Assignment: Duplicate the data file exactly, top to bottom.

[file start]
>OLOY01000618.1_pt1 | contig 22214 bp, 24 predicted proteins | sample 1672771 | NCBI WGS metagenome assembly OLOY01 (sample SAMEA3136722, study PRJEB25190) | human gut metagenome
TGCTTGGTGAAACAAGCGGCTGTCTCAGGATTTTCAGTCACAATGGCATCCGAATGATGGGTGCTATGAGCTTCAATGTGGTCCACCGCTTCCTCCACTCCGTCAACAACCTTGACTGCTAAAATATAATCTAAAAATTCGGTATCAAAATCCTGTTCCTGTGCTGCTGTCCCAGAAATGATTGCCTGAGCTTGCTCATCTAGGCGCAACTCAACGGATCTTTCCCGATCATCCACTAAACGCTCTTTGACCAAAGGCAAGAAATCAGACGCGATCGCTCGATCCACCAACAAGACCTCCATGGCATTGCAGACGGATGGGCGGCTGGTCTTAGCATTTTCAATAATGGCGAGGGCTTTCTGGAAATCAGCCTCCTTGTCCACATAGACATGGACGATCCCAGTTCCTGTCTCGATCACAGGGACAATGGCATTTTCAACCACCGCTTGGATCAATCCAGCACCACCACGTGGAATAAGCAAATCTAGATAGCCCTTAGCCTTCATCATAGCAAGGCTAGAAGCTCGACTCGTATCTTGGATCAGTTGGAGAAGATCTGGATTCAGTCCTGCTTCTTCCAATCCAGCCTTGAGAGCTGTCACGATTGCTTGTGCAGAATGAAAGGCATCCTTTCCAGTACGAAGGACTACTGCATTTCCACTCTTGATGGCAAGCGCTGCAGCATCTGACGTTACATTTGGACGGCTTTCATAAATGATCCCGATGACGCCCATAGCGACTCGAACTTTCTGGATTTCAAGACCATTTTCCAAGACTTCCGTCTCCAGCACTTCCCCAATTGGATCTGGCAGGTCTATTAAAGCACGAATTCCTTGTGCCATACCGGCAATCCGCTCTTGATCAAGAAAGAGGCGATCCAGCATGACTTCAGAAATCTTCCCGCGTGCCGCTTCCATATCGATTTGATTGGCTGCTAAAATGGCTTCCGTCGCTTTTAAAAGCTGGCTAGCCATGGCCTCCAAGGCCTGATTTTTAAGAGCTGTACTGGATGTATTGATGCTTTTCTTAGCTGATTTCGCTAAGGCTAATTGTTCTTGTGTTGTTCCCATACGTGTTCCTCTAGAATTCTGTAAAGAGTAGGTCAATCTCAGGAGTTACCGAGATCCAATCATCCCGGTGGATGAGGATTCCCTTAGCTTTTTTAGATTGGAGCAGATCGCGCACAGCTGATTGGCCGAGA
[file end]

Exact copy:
>OLOY01000618.1_pt1 | contig 22214 bp, 24 predicted proteins | sample 1672771 | NCBI WGS metagenome assembly OLOY01 (sample SAMEA3136722, study PRJEB25190) | human gut metagenome
TGCTTGGTGAAACAAGCGGCTGTCTCAGGATTTTCAGTCACAATGGCATCCGAATGATGGGTGCTATGAGCTTCAATGTGGTCCACCGCTTCCTCCACTCCGTCAACAACCTTGACTGCTAAAATATAATCTAAAAATTCGGTATCAAAATCCTGTTCCTGTGCTGCTGTCCCAGAAATGATTGCCTGAGCTTGCTCATCTAGGCGCAACTCAACGGATCTTTCCCGATCATCCACTAAACGCTCTTTGACCAAAGGCAAGAAATCAGACGCGATCGCTCGATCCACCAACAAGACCTCCATGGCATTGCAGACGGATGGGCGGCTGGTCTTAGCATTTTCAATAATGGCGAGGGCTTTCTGGAAATCAGCCTCCTTGTCCACATAGACATGGACGATCCCAGTTCCTGTCTCGATCACAGGGACAATGGCATTTTCAACCACCGCTTGGATCAATCCAGCACCACCACGTGGAATAAGCAAATCTAGATAGCCCTTAGCCTTCATCATAGCAAGGCTAGAAGCTCGACTCGTATCTTGGATCAGTTGGAGAAGATCTGGATTCAGTCCTGCTTCTTCCAATCCAGCCTTGAGAGCTGTCACGATTGCTTGTGCAGAATGAAAGGCATCCTTTCCAGTACGAAGGACTACTGCATTTCCACTCTTGATGGCAAGCGCTGCAGCATCTGACGTTACATTTGGACGGCTTTCATAAATGATCCCGATGACGCCCATAGCGACTCGAACTTTCTGGATTTCAAGACCATTTTCCAAGACTTCCGTCTCCAGCACTTCCCCAATTGGATCTGGCAGGTCTATTAAAGCACGAATTCCTTGTGCCATACCGGCAATCCGCTCTTGATCAAGAAAGAGGCGATCCAGCATGACTTCAGAAATCTTCCCGCGTGCCGCTTCCATATCGATTTGATTGGCTGCTAAAATGGCTTCCGTCGCTTTTAAAAGCTGGCTAGCCATGGCCTCCAAGGCCTGATTTTTAAGAGCTGTACTGGATGTATTGATGCTTTTCTTAGCTGATTTCGCTAAGGCTAATTGTTCTTGTGTTGTTCCCATACGTGTTCCTCTAGAATTCTGTAAAGAGTAGGTCAATCTCAGGAGTTACCGAGATCCAATCATCCCGGTGGATGAGGATTCCCTTAGCTTTTTTAGATTGGAGCAGATCGCGCACAGCTGATTGGCCGAGA